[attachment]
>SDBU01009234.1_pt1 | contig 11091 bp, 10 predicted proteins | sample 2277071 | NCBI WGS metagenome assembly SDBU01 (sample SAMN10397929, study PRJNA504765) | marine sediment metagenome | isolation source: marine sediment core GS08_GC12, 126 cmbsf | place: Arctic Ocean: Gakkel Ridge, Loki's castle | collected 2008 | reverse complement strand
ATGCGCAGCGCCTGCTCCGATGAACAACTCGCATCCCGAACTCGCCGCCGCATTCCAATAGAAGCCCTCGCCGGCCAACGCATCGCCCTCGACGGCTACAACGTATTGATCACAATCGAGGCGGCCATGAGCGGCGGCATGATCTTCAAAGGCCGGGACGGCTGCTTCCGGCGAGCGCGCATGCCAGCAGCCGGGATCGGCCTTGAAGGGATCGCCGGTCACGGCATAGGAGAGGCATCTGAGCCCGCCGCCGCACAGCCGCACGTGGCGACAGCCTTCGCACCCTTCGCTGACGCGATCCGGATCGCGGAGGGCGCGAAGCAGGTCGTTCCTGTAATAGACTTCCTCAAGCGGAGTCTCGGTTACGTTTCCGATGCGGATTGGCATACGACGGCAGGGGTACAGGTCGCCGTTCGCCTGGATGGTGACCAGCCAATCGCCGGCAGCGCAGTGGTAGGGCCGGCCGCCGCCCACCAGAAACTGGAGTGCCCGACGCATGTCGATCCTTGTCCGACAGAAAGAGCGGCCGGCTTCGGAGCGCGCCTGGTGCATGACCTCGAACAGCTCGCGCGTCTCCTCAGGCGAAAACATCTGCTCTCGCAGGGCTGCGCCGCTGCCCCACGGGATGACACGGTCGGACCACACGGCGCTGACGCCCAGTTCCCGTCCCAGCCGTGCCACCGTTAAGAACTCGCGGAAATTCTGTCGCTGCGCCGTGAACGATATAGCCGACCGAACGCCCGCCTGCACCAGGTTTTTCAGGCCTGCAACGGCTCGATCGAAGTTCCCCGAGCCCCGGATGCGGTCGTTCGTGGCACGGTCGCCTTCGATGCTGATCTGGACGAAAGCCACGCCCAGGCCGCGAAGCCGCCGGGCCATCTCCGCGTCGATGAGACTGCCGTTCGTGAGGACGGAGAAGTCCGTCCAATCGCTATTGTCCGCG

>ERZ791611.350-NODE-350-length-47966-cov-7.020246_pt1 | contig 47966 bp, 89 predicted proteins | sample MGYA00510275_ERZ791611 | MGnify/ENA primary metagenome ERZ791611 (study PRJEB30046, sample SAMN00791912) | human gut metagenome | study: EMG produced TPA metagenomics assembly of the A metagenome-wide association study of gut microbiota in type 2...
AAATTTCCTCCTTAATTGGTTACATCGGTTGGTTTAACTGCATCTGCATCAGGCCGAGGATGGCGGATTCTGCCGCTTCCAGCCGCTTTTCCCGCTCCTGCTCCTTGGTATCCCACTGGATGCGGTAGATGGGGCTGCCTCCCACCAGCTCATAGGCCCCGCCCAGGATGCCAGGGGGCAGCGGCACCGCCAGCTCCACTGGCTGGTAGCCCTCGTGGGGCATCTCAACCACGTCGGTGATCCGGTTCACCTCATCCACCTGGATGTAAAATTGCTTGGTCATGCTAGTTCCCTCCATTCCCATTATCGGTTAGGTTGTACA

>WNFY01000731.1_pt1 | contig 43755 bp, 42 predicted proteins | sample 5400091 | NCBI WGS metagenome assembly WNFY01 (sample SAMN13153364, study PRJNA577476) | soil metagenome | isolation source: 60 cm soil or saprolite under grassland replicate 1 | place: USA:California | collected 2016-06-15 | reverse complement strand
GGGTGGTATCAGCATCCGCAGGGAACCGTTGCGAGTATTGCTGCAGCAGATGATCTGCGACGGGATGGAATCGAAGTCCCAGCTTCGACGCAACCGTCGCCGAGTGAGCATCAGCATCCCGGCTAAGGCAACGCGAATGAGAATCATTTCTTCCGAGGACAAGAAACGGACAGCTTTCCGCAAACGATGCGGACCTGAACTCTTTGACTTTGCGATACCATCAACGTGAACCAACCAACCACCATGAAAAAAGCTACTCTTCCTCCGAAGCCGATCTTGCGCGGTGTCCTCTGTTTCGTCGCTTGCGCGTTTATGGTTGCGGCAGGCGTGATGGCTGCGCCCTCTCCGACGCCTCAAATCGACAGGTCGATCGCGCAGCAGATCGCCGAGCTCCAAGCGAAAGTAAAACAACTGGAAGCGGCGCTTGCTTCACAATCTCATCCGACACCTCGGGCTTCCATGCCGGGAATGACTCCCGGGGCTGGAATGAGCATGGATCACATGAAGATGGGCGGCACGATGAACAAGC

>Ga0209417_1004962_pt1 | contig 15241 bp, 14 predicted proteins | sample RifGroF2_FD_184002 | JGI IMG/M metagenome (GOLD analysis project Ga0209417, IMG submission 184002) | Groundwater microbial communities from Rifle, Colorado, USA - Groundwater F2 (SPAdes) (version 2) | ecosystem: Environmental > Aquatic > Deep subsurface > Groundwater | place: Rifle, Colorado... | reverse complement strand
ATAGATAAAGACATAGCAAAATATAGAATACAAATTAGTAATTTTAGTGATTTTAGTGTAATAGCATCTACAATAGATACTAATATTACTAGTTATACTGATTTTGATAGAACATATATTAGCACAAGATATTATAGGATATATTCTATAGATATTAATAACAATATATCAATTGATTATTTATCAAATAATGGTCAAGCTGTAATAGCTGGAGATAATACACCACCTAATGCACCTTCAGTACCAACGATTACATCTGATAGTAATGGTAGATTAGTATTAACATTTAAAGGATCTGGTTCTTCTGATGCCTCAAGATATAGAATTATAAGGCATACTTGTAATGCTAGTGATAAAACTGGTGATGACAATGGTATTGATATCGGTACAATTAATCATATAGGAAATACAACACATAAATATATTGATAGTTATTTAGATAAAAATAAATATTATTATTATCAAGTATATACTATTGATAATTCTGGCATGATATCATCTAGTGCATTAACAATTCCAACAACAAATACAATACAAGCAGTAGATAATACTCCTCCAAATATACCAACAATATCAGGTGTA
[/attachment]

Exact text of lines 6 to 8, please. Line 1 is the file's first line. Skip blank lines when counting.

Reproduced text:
GGGTGGTATCAGCATCCGCAGGGAACCGTTGCGAGTATTGCTGCAGCAGATGATCTGCGACGGGATGGAATCGAAGTCCCAGCTTCGACGCAACCGTCGCCGAGTGAGCATCAGCATCCCGGCTAAGGCAACGCGAATGAGAATCATTTCTTCCGAGGACAAGAAACGGACAGCTTTCCGCAAACGATGCGGACCTGAACTCTTTGACTTTGCGATACCATCAACGTGAACCAACCAACCACCATGAAAAAAGCTACTCTTCCTCCGAAGCCGATCTTGCGCGGTGTCCTCTGTTTCGTCGCTTGCGCGTTTATGGTTGCGGCAGGCGTGATGGCTGCGCCCTCTCCGACGCCTCAAATCGACAGGTCGATCGCGCAGCAGATCGCCGAGCTCCAAGCGAAAGTAAAACAACTGGAAGCGGCGCTTGCTTCACAATCTCATCCGACACCTCGGGCTTCCATGCCGGGAATGACTCCCGGGGCTGGAATGAGCATGGATCACATGAAGATGGGCGGCACGATGAACAAGC

>Ga0209417_1004962_pt1 | contig 15241 bp, 14 predicted proteins | sample RifGroF2_FD_184002 | JGI IMG/M metagenome (GOLD analysis project Ga0209417, IMG submission 184002) | Groundwater microbial communities from Rifle, Colorado, USA - Groundwater F2 (SPAdes) (version 2) | ecosystem: Environmental > Aquatic > Deep subsurface > Groundwater | place: Rifle, Colorado... | reverse complement strand
ATAGATAAAGACATAGCAAAATATAGAATACAAATTAGTAATTTTAGTGATTTTAGTGTAATAGCATCTACAATAGATACTAATATTACTAGTTATACTGATTTTGATAGAACATATATTAGCACAAGATATTATAGGATATATTCTATAGATATTAATAACAATATATCAATTGATTATTTATCAAATAATGGTCAAGCTGTAATAGCTGGAGATAATACACCACCTAATGCACCTTCAGTACCAACGATTACATCTGATAGTAATGGTAGATTAGTATTAACATTTAAAGGATCTGGTTCTTCTGATGCCTCAAGATATAGAATTATAAGGCATACTTGTAATGCTAGTGATAAAACTGGTGATGACAATGGTATTGATATCGGTACAATTAATCATATAGGAAATACAACACATAAATATATTGATAGTTATTTAGATAAAAATAAATATTATTATTATCAAGTATATACTATTGATAATTCTGGCATGATATCATCTAGTGCATTAACAATTCCAACAACAAATACAATACAAGCAGTAGATAATACTCCTCCAAATATACCAACAATATCAGGTGTA